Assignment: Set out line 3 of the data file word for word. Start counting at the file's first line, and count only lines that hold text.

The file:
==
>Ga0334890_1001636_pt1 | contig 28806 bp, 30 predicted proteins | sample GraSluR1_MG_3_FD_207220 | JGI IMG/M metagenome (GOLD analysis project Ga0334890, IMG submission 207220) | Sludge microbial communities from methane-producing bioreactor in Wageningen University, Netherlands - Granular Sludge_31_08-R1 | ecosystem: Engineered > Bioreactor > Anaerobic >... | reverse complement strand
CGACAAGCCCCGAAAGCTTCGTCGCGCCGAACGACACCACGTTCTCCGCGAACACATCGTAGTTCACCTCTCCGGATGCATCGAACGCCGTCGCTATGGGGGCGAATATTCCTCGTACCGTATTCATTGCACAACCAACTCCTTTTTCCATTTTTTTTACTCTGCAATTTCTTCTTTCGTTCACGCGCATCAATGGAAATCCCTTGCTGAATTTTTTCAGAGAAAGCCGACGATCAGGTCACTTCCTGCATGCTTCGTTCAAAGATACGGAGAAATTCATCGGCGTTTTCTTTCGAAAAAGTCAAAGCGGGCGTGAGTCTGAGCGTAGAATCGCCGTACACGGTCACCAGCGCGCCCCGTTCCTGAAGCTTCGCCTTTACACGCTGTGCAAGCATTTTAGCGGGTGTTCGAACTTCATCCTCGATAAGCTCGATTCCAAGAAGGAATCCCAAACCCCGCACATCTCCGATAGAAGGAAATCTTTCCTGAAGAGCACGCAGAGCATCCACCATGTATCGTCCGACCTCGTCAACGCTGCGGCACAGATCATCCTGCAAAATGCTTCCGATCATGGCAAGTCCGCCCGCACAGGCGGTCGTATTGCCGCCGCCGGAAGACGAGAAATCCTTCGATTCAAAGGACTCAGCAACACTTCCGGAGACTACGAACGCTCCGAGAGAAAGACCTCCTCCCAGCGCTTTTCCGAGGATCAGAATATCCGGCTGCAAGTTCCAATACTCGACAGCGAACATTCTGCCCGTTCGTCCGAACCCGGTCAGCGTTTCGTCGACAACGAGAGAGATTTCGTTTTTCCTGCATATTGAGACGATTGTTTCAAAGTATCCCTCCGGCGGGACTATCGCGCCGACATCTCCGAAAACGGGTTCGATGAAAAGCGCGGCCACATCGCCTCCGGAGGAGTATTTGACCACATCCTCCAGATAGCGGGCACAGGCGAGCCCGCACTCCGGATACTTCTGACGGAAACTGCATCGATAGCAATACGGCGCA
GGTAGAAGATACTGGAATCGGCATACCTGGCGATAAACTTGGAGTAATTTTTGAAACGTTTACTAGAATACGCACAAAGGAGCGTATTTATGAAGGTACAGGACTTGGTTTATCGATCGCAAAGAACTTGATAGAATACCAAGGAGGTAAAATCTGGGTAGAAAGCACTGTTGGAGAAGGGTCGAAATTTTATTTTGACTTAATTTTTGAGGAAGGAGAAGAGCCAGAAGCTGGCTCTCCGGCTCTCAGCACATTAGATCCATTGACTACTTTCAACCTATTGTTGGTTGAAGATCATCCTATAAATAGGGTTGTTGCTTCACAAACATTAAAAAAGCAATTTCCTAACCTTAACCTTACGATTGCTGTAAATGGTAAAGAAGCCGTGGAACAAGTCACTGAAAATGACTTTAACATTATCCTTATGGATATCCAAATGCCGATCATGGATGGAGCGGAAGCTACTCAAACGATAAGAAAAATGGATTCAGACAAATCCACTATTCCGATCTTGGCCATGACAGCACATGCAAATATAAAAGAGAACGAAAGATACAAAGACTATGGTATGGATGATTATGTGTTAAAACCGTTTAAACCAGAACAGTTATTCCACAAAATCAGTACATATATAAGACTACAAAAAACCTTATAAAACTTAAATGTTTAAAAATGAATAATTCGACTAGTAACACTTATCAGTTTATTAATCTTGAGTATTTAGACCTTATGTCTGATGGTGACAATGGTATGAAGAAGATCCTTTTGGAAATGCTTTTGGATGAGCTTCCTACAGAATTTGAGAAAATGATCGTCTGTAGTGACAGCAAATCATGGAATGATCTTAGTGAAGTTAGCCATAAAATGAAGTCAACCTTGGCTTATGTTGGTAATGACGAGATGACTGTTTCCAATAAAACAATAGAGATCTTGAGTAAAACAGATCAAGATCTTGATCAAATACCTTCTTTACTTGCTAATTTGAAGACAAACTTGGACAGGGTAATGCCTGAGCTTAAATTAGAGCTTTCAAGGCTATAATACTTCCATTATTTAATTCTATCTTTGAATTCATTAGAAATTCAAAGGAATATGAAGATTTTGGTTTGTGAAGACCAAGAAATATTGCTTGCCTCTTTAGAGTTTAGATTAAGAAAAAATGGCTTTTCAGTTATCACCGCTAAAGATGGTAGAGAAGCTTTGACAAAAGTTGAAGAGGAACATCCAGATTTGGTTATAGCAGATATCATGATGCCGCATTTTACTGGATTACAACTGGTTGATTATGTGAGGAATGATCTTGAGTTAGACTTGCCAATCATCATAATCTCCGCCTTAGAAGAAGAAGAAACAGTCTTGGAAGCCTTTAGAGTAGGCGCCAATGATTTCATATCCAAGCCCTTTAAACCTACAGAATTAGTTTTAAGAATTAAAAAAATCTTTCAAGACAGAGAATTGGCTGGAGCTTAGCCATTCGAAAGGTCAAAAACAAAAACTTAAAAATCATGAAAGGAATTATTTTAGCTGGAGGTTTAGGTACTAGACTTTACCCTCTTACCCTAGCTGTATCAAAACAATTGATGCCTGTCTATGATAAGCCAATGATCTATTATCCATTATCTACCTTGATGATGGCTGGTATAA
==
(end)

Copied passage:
GGTAGAAGATACTGGAATCGGCATACCTGGCGATAAACTTGGAGTAATTTTTGAAACGTTTACTAGAATACGCACAAAGGAGCGTATTTATGAAGGTACAGGACTTGGTTTATCGATCGCAAAGAACTTGATAGAATACCAAGGAGGTAAAATCTGGGTAGAAAGCACTGTTGGAGAAGGGTCGAAATTTTATTTTGACTTAATTTTTGAGGAAGGAGAAGAGCCAGAAGCTGGCTCTCCGGCTCTCAGCACATTAGATCCATTGACTACTTTCAACCTATTGTTGGTTGAAGATCATCCTATAAATAGGGTTGTTGCTTCACAAACATTAAAAAAGCAATTTCCTAACCTTAACCTTACGATTGCTGTAAATGGTAAAGAAGCCGTGGAACAAGTCACTGAAAATGACTTTAACATTATCCTTATGGATATCCAAATGCCGATCATGGATGGAGCGGAAGCTACTCAAACGATAAGAAAAATGGATTCAGACAAATCCACTATTCCGATCTTGGCCATGACAGCACATGCAAATATAAAAGAGAACGAAAGATACAAAGACTATGGTATGGATGATTATGTGTTAAAACCGTTTAAACCAGAACAGTTATTCCACAAAATCAGTACATATATAAGACTACAAAAAACCTTATAAAACTTAAATGTTTAAAAATGAATAATTCGACTAGTAACACTTATCAGTTTATTAATCTTGAGTATTTAGACCTTATGTCTGATGGTGACAATGGTATGAAGAAGATCCTTTTGGAAATGCTTTTGGATGAGCTTCCTACAGAATTTGAGAAAATGATCGTCTGTAGTGACAGCAAATCATGGAATGATCTTAGTGAAGTTAGCCATAAAATGAAGTCAACCTTGGCTTATGTTGGTAATGACGAGATGACTGTTTCCAATAAAACAATAGAGATCTTGAGTAAAACAGATCAAGATCTTGATCAAATACCTTCTTTACTTGCTAATTTGAAGACAAACTTGGACAGGGTAATGCCTGAGCTTAAATTAGAGCTTTCAAGGCTATAATACTTCCATTATTTAATTCTATCTTTGAATTCATTAGAAATTCAAAGGAATATGAAGATTTTGGTTTGTGAAGACCAAGAAATATTGCTTGCCTCTTTAGAGTTTAGATTAAGAAAAAATGGCTTTTCAGTTATCACCGCTAAAGATGGTAGAGAAGCTTTGACAAAAGTTGAAGAGGAACATCCAGATTTGGTTATAGCAGATATCATGATGCCGCATTTTACTGGATTACAACTGGTTGATTATGTGAGGAATGATCTTGAGTTAGACTTGCCAATCATCATAATCTCCGCCTTAGAAGAAGAAGAAACAGTCTTGGAAGCCTTTAGAGTAGGCGCCAATGATTTCATATCCAAGCCCTTTAAACCTACAGAATTAGTTTTAAGAATTAAAAAAATCTTTCAAGACAGAGAATTGGCTGGAGCTTAGCCATTCGAAAGGTCAAAAACAAAAACTTAAAAATCATGAAAGGAATTATTTTAGCTGGAGGTTTAGGTACTAGACTTTACCCTCTTACCCTAGCTGTATCAAAACAATTGATGCCTGTCTATGATAAGCCAATGATCTATTATCCATTATCTACCTTGATGATGGCTGGTATAA